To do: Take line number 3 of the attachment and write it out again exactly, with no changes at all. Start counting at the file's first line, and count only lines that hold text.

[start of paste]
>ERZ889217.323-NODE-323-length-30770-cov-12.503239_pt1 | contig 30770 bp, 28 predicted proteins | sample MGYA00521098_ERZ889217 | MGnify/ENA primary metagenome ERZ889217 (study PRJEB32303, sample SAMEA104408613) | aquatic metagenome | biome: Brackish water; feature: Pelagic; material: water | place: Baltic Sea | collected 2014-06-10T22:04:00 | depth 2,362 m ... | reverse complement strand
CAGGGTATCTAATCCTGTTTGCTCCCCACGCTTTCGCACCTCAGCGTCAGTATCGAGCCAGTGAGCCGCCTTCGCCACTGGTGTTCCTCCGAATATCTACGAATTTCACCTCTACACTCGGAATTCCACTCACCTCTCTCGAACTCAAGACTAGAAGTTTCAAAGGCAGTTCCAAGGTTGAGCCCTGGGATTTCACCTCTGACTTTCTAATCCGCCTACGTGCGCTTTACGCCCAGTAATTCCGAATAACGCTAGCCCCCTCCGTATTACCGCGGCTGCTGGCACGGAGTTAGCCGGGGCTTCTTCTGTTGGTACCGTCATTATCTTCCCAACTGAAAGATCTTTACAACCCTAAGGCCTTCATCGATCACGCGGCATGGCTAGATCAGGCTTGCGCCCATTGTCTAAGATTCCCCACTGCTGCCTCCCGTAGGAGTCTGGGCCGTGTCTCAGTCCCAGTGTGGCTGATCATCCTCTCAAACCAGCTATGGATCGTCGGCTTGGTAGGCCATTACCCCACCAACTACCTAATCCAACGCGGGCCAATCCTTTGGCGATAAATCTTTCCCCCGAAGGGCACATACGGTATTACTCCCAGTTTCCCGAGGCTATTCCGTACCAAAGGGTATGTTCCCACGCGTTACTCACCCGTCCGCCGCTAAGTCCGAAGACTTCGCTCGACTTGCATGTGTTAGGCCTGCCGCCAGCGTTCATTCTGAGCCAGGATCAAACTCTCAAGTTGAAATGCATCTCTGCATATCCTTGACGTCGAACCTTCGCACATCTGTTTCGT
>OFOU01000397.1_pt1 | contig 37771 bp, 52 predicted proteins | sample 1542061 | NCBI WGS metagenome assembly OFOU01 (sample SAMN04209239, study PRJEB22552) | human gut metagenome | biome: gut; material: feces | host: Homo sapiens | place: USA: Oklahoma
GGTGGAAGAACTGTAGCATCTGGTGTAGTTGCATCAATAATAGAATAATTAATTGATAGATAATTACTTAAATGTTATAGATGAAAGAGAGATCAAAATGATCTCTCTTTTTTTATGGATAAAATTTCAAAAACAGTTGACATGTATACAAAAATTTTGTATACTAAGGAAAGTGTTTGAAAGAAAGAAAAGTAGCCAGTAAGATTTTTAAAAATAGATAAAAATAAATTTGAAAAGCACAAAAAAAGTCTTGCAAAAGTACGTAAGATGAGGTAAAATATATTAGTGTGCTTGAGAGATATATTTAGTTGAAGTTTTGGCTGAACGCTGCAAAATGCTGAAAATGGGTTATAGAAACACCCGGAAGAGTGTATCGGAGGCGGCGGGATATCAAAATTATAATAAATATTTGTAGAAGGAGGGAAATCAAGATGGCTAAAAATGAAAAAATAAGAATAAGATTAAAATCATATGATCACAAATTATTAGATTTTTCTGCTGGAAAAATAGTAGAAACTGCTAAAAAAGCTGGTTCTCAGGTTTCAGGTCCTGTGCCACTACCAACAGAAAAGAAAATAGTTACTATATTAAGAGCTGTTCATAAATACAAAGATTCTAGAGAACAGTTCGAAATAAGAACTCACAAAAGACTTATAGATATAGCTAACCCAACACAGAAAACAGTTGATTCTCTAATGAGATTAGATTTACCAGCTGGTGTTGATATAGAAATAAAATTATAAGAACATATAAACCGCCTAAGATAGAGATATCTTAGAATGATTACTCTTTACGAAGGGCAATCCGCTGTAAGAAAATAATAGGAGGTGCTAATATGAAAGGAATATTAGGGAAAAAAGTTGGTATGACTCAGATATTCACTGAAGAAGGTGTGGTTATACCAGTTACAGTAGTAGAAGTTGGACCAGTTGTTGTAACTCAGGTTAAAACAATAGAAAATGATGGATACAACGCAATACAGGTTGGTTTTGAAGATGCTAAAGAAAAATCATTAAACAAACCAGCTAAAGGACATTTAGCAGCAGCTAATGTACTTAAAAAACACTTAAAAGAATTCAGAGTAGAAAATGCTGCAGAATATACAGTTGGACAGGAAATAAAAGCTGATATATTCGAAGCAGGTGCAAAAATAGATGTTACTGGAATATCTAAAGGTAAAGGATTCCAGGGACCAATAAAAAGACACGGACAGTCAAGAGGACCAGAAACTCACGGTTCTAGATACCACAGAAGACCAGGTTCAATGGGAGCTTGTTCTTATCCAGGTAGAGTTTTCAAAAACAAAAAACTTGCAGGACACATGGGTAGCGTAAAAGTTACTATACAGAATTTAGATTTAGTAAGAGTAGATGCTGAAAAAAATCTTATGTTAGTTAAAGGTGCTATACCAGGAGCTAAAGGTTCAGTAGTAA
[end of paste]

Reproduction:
>OFOU01000397.1_pt1 | contig 37771 bp, 52 predicted proteins | sample 1542061 | NCBI WGS metagenome assembly OFOU01 (sample SAMN04209239, study PRJEB22552) | human gut metagenome | biome: gut; material: feces | host: Homo sapiens | place: USA: Oklahoma